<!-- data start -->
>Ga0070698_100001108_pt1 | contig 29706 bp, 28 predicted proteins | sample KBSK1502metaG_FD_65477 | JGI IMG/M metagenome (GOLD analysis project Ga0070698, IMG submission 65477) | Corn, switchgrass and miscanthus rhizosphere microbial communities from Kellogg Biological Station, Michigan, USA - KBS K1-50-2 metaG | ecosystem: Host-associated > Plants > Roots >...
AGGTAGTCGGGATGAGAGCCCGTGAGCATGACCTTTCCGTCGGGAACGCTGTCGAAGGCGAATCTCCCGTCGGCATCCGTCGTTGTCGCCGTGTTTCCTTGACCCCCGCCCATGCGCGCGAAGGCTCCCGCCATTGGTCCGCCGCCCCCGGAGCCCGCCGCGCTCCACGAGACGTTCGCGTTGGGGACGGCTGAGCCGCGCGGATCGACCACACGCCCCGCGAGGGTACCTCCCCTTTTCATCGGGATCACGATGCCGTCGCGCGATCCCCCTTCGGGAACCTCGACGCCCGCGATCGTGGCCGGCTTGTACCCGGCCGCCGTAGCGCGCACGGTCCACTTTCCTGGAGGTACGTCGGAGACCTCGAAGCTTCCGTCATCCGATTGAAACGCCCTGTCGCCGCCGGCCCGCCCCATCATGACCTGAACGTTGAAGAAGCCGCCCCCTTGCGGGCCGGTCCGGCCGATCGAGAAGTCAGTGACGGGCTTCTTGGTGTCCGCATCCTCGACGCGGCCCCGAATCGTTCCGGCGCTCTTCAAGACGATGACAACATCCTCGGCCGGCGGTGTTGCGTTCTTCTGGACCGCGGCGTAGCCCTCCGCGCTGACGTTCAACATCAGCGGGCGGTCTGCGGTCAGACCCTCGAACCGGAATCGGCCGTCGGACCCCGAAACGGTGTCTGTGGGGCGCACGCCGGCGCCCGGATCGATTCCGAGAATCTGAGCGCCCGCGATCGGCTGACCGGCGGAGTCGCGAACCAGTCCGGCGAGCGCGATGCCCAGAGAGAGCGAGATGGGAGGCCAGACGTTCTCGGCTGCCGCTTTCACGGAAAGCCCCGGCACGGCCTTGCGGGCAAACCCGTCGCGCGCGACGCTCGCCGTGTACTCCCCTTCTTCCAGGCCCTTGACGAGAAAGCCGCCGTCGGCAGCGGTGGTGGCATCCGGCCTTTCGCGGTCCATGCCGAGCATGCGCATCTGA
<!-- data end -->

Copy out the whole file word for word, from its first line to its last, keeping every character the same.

>Ga0070698_100001108_pt1 | contig 29706 bp, 28 predicted proteins | sample KBSK1502metaG_FD_65477 | JGI IMG/M metagenome (GOLD analysis project Ga0070698, IMG submission 65477) | Corn, switchgrass and miscanthus rhizosphere microbial communities from Kellogg Biological Station, Michigan, USA - KBS K1-50-2 metaG | ecosystem: Host-associated > Plants > Roots >...
AGGTAGTCGGGATGAGAGCCCGTGAGCATGACCTTTCCGTCGGGAACGCTGTCGAAGGCGAATCTCCCGTCGGCATCCGTCGTTGTCGCCGTGTTTCCTTGACCCCCGCCCATGCGCGCGAAGGCTCCCGCCATTGGTCCGCCGCCCCCGGAGCCCGCCGCGCTCCACGAGACGTTCGCGTTGGGGACGGCTGAGCCGCGCGGATCGACCACACGCCCCGCGAGGGTACCTCCCCTTTTCATCGGGATCACGATGCCGTCGCGCGATCCCCCTTCGGGAACCTCGACGCCCGCGATCGTGGCCGGCTTGTACCCGGCCGCCGTAGCGCGCACGGTCCACTTTCCTGGAGGTACGTCGGAGACCTCGAAGCTTCCGTCATCCGATTGAAACGCCCTGTCGCCGCCGGCCCGCCCCATCATGACCTGAACGTTGAAGAAGCCGCCCCCTTGCGGGCCGGTCCGGCCGATCGAGAAGTCAGTGACGGGCTTCTTGGTGTCCGCATCCTCGACGCGGCCCCGAATCGTTCCGGCGCTCTTCAAGACGATGACAACATCCTCGGCCGGCGGTGTTGCGTTCTTCTGGACCGCGGCGTAGCCCTCCGCGCTGACGTTCAACATCAGCGGGCGGTCTGCGGTCAGACCCTCGAACCGGAATCGGCCGTCGGACCCCGAAACGGTGTCTGTGGGGCGCACGCCGGCGCCCGGATCGATTCCGAGAATCTGAGCGCCCGCGATCGGCTGACCGGCGGAGTCGCGAACCAGTCCGGCGAGCGCGATGCCCAGAGAGAGCGAGATGGGAGGCCAGACGTTCTCGGCTGCCGCTTTCACGGAAAGCCCCGGCACGGCCTTGCGGGCAAACCCGTCGCGCGCGACGCTCGCCGTGTACTCCCCTTCTTCCAGGCCCTTGACGAGAAAGCCGCCGTCGGCAGCGGTGGTGGCATCCGGCCTTTCGCGGTCCATGCCGAGCATGCGCATCTGA